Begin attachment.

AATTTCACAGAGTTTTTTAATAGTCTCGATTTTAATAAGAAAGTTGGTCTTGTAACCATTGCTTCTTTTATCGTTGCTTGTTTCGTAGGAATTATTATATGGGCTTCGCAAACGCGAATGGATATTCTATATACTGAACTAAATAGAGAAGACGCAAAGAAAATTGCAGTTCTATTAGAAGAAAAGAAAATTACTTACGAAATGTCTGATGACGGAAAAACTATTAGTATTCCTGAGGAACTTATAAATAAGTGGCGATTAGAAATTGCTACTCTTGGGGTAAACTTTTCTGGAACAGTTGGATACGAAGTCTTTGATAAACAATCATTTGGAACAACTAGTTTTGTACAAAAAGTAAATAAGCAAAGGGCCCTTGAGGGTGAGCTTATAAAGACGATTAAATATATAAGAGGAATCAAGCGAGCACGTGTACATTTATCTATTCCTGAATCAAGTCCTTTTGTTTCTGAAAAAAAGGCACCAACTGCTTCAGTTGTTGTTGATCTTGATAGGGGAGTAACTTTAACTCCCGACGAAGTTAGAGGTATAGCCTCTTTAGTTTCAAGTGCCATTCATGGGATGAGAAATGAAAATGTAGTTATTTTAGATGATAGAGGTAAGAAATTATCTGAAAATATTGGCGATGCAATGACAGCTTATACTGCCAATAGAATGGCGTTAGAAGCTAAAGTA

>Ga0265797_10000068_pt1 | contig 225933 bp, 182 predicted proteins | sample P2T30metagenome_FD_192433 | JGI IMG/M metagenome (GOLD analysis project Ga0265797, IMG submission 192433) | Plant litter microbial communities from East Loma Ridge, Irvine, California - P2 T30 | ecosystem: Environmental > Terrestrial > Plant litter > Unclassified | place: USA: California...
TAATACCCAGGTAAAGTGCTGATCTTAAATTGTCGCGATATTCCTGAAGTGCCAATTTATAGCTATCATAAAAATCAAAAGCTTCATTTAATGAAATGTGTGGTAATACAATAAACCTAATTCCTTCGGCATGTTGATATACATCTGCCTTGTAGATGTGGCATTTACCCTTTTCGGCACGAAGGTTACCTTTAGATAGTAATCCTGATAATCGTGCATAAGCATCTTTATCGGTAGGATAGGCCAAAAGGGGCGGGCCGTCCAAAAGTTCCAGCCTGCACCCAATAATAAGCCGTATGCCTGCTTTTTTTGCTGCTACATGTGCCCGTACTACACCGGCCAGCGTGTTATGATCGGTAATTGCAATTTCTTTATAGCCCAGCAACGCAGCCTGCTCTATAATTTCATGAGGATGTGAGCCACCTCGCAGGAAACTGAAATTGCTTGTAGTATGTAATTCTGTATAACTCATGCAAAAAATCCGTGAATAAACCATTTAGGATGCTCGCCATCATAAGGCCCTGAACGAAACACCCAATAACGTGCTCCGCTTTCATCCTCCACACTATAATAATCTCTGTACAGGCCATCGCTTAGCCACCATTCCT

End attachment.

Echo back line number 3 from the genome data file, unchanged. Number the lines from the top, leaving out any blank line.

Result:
TAATACCCAGGTAAAGTGCTGATCTTAAATTGTCGCGATATTCCTGAAGTGCCAATTTATAGCTATCATAAAAATCAAAAGCTTCATTTAATGAAATGTGTGGTAATACAATAAACCTAATTCCTTCGGCATGTTGATATACATCTGCCTTGTAGATGTGGCATTTACCCTTTTCGGCACGAAGGTTACCTTTAGATAGTAATCCTGATAATCGTGCATAAGCATCTTTATCGGTAGGATAGGCCAAAAGGGGCGGGCCGTCCAAAAGTTCCAGCCTGCACCCAATAATAAGCCGTATGCCTGCTTTTTTTGCTGCTACATGTGCCCGTACTACACCGGCCAGCGTGTTATGATCGGTAATTGCAATTTCTTTATAGCCCAGCAACGCAGCCTGCTCTATAATTTCATGAGGATGTGAGCCACCTCGCAGGAAACTGAAATTGCTTGTAGTATGTAATTCTGTATAACTCATGCAAAAAATCCGTGAATAAACCATTTAGGATGCTCGCCATCATAAGGCCCTGAACGAAACACCCAATAACGTGCTCCGCTTTCATCCTCCACACTATAATAATCTCTGTACAGGCCATCGCTTAGCCACCATTCCT